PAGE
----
Digitally Yours: Sinclair Broadcast opens discussions of journalistic independence

Terry Nguyen | Daily Trojan

Throughout March, local TV stations owned by Sinclair Broadcast Group instructed anchors to deliver a message to viewers that warned against the proliferation of “fake news” by national outlets on social media. The anchors also spoke about the station’s commitment to accurate and fair reporting, and asked viewers to comment on its website if they had any concerns. The comments would then be viewed and handled by Sinclair, prohibiting local stations from interacting with viewers, according to an original CNN report.

Although Sinclair’s actions can be construed as an effort to be politically neutral and emphasize its dedication to unbiased journalism, it’s noteworthy that Sinclair required all anchors to read the corporations’ message word-for-word, treating them as mouthpieces rather than independent journalists.

This overarching demand to local news stations by the broadcast company occurs during a time when Sinclair is seeking to expand its stake in news coverage. Last May, the company announced its decision to purchase Tribune Media, an acquisition to be reviewed by the Federal Communications Commission.

In such a politically divisive climate, with the journalism industry under constant attack from President Donald Trump and his administration, Sinclair’s omnipotence should be questioned.

Although Sinclair currently owns 193 stations under its name and is the largest broadcaster in the nation, the ethics behind a large corporate body dictating smaller outlets’ coverage are concerning, and highlights the disintegration of the ethical wall between journalists and their station owners. This is not the first time the company has overstepped its boundaries by dictating what stations should broadcast.

In May, The New York Times exposed that Sinclair pushes segments it has produced to local stations, requiring the stations to broadcast them within a specific timespan. Critics say these suggestions from Sinclair highlight the company’s conservative agenda, but regardless of whether the company leans left or right, the independence of its news stations has been compromised.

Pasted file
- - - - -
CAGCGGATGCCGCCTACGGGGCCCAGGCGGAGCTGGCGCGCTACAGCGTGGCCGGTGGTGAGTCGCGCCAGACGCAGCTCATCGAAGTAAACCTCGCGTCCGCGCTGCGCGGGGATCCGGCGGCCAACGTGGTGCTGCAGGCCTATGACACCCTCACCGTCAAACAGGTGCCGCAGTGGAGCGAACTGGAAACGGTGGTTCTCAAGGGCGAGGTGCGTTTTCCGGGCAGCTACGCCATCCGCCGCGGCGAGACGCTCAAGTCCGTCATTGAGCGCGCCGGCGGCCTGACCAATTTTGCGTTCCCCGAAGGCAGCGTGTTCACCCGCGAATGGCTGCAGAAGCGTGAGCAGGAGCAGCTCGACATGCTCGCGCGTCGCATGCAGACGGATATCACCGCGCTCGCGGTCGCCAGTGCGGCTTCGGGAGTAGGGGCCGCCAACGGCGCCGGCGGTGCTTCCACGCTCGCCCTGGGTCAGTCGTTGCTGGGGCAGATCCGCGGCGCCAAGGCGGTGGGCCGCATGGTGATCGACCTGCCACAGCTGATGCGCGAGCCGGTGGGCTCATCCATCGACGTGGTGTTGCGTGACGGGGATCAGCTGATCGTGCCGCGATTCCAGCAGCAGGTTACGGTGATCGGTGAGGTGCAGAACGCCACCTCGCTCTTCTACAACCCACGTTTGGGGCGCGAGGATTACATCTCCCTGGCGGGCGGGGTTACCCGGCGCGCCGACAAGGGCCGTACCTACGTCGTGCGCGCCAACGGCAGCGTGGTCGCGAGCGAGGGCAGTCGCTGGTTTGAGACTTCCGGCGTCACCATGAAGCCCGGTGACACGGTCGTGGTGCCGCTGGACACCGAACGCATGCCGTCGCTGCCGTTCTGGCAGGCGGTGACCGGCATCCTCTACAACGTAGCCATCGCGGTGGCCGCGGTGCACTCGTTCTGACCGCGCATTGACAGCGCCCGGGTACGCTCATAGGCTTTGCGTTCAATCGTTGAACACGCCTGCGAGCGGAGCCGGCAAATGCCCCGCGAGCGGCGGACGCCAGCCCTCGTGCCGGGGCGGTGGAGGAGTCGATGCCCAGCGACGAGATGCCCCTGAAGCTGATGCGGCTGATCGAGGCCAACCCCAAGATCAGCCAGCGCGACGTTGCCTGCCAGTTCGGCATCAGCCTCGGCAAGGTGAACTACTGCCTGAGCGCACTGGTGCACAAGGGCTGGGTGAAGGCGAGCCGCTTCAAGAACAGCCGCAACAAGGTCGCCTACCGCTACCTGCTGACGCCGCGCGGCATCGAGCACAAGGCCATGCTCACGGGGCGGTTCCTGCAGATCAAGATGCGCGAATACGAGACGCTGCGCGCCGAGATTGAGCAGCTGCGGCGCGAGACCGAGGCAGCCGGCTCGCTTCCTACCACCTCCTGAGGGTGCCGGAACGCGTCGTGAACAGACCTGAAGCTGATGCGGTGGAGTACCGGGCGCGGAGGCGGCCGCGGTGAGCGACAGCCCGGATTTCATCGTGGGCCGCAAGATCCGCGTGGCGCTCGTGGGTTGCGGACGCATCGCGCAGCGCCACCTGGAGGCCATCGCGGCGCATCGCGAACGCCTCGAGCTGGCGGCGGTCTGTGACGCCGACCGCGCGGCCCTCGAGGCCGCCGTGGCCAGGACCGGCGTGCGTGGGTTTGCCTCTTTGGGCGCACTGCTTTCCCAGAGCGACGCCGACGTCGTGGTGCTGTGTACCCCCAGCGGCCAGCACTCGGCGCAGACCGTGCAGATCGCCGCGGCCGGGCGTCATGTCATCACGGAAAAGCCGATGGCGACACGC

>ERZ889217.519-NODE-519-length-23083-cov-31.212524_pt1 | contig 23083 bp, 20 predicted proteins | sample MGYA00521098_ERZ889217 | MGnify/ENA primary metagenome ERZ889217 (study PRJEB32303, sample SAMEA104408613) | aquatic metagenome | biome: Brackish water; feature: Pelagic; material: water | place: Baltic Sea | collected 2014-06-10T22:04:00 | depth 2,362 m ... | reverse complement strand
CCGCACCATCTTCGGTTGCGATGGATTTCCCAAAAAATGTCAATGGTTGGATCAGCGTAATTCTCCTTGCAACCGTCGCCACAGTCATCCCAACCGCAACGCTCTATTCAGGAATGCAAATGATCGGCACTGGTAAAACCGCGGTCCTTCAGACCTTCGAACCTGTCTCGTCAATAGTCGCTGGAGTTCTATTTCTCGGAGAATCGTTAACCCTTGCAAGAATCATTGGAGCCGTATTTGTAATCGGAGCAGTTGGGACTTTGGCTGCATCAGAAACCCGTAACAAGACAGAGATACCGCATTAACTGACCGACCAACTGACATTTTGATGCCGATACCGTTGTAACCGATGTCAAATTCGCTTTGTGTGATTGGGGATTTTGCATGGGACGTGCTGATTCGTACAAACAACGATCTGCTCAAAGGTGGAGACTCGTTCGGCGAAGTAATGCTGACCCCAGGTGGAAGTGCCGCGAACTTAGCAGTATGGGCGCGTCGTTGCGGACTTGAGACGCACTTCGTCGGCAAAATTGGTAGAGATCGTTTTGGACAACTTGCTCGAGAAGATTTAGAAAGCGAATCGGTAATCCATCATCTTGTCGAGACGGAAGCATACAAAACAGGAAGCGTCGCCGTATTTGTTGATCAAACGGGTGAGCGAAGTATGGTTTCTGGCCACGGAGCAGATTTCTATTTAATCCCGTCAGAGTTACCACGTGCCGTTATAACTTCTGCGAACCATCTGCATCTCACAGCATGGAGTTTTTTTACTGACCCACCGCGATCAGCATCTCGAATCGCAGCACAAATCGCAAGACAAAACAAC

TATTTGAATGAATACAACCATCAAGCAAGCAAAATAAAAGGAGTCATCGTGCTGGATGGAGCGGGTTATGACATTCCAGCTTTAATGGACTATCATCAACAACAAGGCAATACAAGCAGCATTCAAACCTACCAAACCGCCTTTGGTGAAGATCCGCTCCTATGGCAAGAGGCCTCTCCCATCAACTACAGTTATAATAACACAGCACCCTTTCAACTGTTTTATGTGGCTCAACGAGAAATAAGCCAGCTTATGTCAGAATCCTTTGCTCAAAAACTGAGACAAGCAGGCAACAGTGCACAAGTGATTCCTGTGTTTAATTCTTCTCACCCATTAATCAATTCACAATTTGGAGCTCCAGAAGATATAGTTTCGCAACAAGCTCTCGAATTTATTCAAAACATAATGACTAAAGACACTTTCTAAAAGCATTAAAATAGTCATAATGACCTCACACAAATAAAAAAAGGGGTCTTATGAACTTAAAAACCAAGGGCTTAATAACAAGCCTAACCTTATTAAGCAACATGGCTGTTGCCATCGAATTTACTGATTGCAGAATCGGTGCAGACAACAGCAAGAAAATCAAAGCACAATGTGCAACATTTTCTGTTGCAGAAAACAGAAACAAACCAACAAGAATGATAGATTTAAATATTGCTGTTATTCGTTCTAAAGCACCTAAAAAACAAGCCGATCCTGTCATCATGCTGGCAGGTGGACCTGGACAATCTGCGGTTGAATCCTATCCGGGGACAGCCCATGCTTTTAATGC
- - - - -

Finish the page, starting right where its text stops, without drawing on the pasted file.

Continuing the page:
A handful of employees working at local Sinclair-owned stations have spoken anonymously to the press about the company-directed segments, expressing their concerns about journalistic independence. Many are afraid to speak out publicly because their jobs could be on the line, and leaked emails from Sinclair officials suggest there will be consequences for any employee who speaks to the press. Newsroom employees should not have to fear for their jobs for speaking out against the pressures they feel to broadcast messages that purvey a company’s agenda.

Sinclair’s actions, despite its claims that its content strives to be politically neutral, demonstrate the company’s desire to utilize local stations to spread messages that align with its agenda. And, whatever it may be, it is clear that Sinclair has an agenda: No ethical news company would willingly push segments and messages toward its viewers if it had no ulterior motive. Dangerously, Sinclair has an expansive reach in its broadcasting power through local news. Thirty-seven percent of Americans often receive news through local stations, according to a 2017 Pew Research Center study, and Sinclair owns stations across the U.S. with a concentration on the East Coast.

The news industry is not a goldmine. Too often, the depth of news coverage and the resources a newsroom can provide for stories are dependent on their company’s management, beyond the newsroom’s editorial capacity.

Newsrooms still work to ensure that the ethical boundaries between business interests and editorial decisions are made independently in service of fair and accurate coverage. Journalism is a public service; it’s meant to serve the interests of the community that receives the news, not comply with the whims of media giants.

Terry Nguyen is a sophomore majoring in journalism and political science. She is also the features editor of the Daily Trojan. Her column, “Digitally Yours,” runs every other Tuesday.